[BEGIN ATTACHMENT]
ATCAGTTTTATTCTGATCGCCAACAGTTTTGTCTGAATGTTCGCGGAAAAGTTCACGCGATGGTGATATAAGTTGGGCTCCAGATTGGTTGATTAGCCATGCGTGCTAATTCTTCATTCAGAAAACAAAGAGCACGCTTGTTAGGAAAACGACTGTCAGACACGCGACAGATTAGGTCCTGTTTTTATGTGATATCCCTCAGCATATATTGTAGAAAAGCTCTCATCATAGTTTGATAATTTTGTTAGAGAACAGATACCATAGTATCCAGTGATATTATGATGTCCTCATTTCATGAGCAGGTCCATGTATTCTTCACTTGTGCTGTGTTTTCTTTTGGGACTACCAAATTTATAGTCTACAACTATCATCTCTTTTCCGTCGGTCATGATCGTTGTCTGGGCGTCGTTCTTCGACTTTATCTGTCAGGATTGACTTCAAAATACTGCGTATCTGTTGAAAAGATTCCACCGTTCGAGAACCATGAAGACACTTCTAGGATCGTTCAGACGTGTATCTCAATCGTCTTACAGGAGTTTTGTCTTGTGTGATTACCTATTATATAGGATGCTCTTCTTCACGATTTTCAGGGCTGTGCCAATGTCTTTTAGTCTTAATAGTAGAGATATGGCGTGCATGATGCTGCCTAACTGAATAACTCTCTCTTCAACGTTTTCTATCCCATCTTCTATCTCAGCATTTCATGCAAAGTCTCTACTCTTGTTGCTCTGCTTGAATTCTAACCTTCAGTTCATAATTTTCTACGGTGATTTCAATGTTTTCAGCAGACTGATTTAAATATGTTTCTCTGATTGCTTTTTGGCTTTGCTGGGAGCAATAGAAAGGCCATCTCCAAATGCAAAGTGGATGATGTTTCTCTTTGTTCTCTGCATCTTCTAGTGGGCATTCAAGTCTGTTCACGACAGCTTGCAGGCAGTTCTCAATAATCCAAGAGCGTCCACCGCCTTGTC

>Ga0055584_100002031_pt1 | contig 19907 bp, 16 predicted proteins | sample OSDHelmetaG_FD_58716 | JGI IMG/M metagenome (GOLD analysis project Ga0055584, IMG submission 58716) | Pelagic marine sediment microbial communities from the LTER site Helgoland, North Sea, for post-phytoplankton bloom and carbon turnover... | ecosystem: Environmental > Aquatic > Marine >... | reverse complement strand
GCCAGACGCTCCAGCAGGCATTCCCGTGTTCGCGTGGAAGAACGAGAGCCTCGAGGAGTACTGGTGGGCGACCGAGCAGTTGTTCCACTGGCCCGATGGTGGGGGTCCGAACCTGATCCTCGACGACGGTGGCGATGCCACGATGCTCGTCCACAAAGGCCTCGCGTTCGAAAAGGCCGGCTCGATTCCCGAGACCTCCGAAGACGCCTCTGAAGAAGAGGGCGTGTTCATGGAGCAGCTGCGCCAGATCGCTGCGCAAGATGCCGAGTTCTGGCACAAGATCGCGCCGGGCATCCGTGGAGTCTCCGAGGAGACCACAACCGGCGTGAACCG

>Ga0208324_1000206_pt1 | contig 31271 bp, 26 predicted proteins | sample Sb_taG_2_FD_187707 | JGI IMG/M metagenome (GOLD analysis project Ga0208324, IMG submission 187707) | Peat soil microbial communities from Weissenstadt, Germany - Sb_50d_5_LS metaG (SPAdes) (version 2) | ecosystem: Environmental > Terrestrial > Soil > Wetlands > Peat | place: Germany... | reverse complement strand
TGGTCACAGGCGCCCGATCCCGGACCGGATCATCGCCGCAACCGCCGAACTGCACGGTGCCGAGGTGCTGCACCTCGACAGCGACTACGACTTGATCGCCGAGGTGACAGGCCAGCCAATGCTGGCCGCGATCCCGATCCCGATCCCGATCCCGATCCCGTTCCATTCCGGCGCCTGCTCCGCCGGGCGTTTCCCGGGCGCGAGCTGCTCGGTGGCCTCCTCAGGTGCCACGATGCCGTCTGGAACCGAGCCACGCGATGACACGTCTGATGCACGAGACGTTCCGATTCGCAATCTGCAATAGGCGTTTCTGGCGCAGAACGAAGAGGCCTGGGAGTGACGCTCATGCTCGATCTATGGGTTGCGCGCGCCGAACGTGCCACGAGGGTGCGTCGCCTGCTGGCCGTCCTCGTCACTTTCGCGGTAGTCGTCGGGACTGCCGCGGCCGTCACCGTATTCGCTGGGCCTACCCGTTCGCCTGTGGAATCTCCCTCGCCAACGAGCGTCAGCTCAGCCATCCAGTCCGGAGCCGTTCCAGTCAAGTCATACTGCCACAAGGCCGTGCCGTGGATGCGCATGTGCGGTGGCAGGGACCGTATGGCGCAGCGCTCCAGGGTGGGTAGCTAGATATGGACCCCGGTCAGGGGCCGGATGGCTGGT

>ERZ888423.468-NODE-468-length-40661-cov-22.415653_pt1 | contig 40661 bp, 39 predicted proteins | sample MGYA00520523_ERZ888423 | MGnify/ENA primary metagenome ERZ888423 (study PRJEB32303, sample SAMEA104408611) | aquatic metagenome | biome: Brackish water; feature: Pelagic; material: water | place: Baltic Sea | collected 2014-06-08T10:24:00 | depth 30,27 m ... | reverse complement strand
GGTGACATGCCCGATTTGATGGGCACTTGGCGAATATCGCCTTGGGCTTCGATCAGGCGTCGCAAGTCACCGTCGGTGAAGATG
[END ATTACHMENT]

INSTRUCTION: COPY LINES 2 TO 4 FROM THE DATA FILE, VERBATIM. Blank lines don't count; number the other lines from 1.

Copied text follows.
>Ga0055584_100002031_pt1 | contig 19907 bp, 16 predicted proteins | sample OSDHelmetaG_FD_58716 | JGI IMG/M metagenome (GOLD analysis project Ga0055584, IMG submission 58716) | Pelagic marine sediment microbial communities from the LTER site Helgoland, North Sea, for post-phytoplankton bloom and carbon turnover... | ecosystem: Environmental > Aquatic > Marine >... | reverse complement strand
GCCAGACGCTCCAGCAGGCATTCCCGTGTTCGCGTGGAAGAACGAGAGCCTCGAGGAGTACTGGTGGGCGACCGAGCAGTTGTTCCACTGGCCCGATGGTGGGGGTCCGAACCTGATCCTCGACGACGGTGGCGATGCCACGATGCTCGTCCACAAAGGCCTCGCGTTCGAAAAGGCCGGCTCGATTCCCGAGACCTCCGAAGACGCCTCTGAAGAAGAGGGCGTGTTCATGGAGCAGCTGCGCCAGATCGCTGCGCAAGATGCCGAGTTCTGGCACAAGATCGCGCCGGGCATCCGTGGAGTCTCCGAGGAGACCACAACCGGCGTGAACCG

>Ga0208324_1000206_pt1 | contig 31271 bp, 26 predicted proteins | sample Sb_taG_2_FD_187707 | JGI IMG/M metagenome (GOLD analysis project Ga0208324, IMG submission 187707) | Peat soil microbial communities from Weissenstadt, Germany - Sb_50d_5_LS metaG (SPAdes) (version 2) | ecosystem: Environmental > Terrestrial > Soil > Wetlands > Peat | place: Germany... | reverse complement strand